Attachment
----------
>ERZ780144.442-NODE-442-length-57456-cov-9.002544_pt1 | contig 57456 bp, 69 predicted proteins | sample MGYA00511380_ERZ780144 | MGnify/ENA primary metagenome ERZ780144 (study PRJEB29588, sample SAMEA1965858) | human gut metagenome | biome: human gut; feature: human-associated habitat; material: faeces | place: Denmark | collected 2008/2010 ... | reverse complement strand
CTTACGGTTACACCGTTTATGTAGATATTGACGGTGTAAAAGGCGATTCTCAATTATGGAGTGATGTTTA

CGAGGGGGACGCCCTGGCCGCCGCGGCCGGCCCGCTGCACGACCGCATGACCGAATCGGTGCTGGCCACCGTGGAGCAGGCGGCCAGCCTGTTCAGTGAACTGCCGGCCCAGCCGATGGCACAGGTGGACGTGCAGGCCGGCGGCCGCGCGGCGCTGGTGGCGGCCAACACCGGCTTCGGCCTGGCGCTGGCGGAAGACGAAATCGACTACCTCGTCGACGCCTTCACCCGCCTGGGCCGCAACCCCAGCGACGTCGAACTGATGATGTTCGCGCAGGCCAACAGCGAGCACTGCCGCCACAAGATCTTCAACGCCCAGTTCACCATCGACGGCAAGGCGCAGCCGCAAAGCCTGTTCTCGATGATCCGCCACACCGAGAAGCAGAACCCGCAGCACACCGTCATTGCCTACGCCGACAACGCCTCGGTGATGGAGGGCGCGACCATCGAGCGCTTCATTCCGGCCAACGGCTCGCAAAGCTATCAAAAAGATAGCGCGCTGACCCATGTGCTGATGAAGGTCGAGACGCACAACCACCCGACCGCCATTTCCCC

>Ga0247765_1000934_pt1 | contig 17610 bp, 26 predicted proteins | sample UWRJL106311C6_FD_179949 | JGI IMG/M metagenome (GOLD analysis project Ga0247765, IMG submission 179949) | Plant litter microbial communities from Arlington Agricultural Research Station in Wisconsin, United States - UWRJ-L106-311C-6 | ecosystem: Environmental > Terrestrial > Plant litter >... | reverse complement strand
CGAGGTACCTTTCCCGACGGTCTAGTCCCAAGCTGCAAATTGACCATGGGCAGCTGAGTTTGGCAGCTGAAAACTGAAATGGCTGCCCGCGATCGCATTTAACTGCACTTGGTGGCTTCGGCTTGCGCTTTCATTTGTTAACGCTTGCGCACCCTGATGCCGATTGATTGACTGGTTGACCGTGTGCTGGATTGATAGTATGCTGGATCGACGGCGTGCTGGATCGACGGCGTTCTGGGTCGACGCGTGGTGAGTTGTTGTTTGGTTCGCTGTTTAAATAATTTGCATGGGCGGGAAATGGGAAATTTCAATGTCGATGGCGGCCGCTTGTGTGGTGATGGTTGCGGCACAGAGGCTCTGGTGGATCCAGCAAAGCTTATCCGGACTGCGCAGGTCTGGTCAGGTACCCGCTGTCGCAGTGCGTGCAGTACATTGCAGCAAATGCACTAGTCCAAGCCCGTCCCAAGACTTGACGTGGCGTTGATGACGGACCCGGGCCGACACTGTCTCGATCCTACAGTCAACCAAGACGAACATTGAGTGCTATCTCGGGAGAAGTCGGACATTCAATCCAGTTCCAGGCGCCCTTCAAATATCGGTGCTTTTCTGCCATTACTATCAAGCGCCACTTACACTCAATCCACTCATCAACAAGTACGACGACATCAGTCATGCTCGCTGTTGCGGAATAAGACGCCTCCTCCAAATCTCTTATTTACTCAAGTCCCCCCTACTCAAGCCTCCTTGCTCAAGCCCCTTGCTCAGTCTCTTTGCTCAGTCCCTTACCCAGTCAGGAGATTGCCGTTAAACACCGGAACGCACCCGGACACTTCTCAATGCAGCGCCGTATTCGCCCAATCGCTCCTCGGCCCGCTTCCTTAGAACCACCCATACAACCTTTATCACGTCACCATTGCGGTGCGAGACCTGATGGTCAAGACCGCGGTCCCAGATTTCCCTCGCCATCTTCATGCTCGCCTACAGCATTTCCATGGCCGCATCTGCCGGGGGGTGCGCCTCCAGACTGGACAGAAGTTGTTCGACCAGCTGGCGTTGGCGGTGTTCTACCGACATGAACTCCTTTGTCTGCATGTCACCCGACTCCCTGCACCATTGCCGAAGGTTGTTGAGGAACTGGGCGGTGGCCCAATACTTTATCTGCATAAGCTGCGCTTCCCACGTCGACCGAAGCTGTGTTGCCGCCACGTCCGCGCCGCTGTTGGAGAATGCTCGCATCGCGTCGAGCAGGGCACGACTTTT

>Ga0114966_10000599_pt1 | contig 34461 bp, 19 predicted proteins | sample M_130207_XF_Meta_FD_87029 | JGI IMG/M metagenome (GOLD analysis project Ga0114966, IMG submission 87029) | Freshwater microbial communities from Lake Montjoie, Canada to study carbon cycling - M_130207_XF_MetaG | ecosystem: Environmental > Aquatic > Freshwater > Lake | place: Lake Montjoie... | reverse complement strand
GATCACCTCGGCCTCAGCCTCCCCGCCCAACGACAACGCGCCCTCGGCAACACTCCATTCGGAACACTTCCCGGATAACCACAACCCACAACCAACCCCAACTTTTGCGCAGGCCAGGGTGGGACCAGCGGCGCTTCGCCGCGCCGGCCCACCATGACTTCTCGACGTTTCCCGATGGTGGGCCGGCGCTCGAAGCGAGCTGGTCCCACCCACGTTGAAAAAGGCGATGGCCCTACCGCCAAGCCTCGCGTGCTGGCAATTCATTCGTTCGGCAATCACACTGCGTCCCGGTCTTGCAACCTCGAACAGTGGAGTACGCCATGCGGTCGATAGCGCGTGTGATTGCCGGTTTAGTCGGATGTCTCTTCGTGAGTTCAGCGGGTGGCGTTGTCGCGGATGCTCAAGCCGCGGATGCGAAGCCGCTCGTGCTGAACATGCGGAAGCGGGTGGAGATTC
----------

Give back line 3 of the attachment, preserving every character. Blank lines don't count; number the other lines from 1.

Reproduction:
CGAGGGGGACGCCCTGGCCGCCGCGGCCGGCCCGCTGCACGACCGCATGACCGAATCGGTGCTGGCCACCGTGGAGCAGGCGGCCAGCCTGTTCAGTGAACTGCCGGCCCAGCCGATGGCACAGGTGGACGTGCAGGCCGGCGGCCGCGCGGCGCTGGTGGCGGCCAACACCGGCTTCGGCCTGGCGCTGGCGGAAGACGAAATCGACTACCTCGTCGACGCCTTCACCCGCCTGGGCCGCAACCCCAGCGACGTCGAACTGATGATGTTCGCGCAGGCCAACAGCGAGCACTGCCGCCACAAGATCTTCAACGCCCAGTTCACCATCGACGGCAAGGCGCAGCCGCAAAGCCTGTTCTCGATGATCCGCCACACCGAGAAGCAGAACCCGCAGCACACCGTCATTGCCTACGCCGACAACGCCTCGGTGATGGAGGGCGCGACCATCGAGCGCTTCATTCCGGCCAACGGCTCGCAAAGCTATCAAAAAGATAGCGCGCTGACCCATGTGCTGATGAAGGTCGAGACGCACAACCACCCGACCGCCATTTCCCC